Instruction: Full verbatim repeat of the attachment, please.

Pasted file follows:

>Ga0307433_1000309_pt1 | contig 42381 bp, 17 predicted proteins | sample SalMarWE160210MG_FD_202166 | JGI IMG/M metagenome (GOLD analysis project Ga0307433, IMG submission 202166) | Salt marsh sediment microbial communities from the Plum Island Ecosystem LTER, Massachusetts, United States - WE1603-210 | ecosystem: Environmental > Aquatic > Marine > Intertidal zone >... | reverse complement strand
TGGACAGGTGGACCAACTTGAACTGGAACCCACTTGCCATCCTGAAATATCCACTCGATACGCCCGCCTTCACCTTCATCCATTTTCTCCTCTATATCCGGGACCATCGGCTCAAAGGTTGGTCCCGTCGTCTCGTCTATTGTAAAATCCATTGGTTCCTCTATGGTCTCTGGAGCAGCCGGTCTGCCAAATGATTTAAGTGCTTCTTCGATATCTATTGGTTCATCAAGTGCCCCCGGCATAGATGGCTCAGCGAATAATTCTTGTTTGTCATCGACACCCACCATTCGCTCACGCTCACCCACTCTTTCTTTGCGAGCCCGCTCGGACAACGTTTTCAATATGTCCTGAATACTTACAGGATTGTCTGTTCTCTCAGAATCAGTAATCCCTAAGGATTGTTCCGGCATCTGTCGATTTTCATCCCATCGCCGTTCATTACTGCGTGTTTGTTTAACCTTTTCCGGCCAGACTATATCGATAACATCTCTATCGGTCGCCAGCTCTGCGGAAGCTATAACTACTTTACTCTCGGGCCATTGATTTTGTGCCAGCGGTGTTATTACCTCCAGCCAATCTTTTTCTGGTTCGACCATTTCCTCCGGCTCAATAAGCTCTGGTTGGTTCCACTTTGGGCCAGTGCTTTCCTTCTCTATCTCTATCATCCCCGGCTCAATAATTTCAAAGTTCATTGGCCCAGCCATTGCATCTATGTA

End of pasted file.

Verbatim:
>Ga0307433_1000309_pt1 | contig 42381 bp, 17 predicted proteins | sample SalMarWE160210MG_FD_202166 | JGI IMG/M metagenome (GOLD analysis project Ga0307433, IMG submission 202166) | Salt marsh sediment microbial communities from the Plum Island Ecosystem LTER, Massachusetts, United States - WE1603-210 | ecosystem: Environmental > Aquatic > Marine > Intertidal zone >... | reverse complement strand
TGGACAGGTGGACCAACTTGAACTGGAACCCACTTGCCATCCTGAAATATCCACTCGATACGCCCGCCTTCACCTTCATCCATTTTCTCCTCTATATCCGGGACCATCGGCTCAAAGGTTGGTCCCGTCGTCTCGTCTATTGTAAAATCCATTGGTTCCTCTATGGTCTCTGGAGCAGCCGGTCTGCCAAATGATTTAAGTGCTTCTTCGATATCTATTGGTTCATCAAGTGCCCCCGGCATAGATGGCTCAGCGAATAATTCTTGTTTGTCATCGACACCCACCATTCGCTCACGCTCACCCACTCTTTCTTTGCGAGCCCGCTCGGACAACGTTTTCAATATGTCCTGAATACTTACAGGATTGTCTGTTCTCTCAGAATCAGTAATCCCTAAGGATTGTTCCGGCATCTGTCGATTTTCATCCCATCGCCGTTCATTACTGCGTGTTTGTTTAACCTTTTCCGGCCAGACTATATCGATAACATCTCTATCGGTCGCCAGCTCTGCGGAAGCTATAACTACTTTACTCTCGGGCCATTGATTTTGTGCCAGCGGTGTTATTACCTCCAGCCAATCTTTTTCTGGTTCGACCATTTCCTCCGGCTCAATAAGCTCTGGTTGGTTCCACTTTGGGCCAGTGCTTTCCTTCTCTATCTCTATCATCCCCGGCTCAATAATTTCAAAGTTCATTGGCCCAGCCATTGCATCTATGTA